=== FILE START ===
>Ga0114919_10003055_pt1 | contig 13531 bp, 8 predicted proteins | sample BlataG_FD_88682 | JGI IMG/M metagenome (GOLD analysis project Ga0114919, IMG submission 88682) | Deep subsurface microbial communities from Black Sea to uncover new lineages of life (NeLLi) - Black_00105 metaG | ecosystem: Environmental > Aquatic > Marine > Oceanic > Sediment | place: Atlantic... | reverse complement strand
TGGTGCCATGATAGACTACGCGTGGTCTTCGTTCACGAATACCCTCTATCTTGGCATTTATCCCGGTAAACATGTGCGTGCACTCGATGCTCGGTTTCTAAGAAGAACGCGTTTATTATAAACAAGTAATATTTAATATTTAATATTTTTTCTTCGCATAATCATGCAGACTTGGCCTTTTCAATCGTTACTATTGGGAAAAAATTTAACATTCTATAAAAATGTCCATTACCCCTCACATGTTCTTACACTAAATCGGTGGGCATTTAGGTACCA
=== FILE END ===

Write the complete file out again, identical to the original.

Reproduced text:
>Ga0114919_10003055_pt1 | contig 13531 bp, 8 predicted proteins | sample BlataG_FD_88682 | JGI IMG/M metagenome (GOLD analysis project Ga0114919, IMG submission 88682) | Deep subsurface microbial communities from Black Sea to uncover new lineages of life (NeLLi) - Black_00105 metaG | ecosystem: Environmental > Aquatic > Marine > Oceanic > Sediment | place: Atlantic... | reverse complement strand
TGGTGCCATGATAGACTACGCGTGGTCTTCGTTCACGAATACCCTCTATCTTGGCATTTATCCCGGTAAACATGTGCGTGCACTCGATGCTCGGTTTCTAAGAAGAACGCGTTTATTATAAACAAGTAATATTTAATATTTAATATTTTTTCTTCGCATAATCATGCAGACTTGGCCTTTTCAATCGTTACTATTGGGAAAAAATTTAACATTCTATAAAAATGTCCATTACCCCTCACATGTTCTTACACTAAATCGGTGGGCATTTAGGTACCA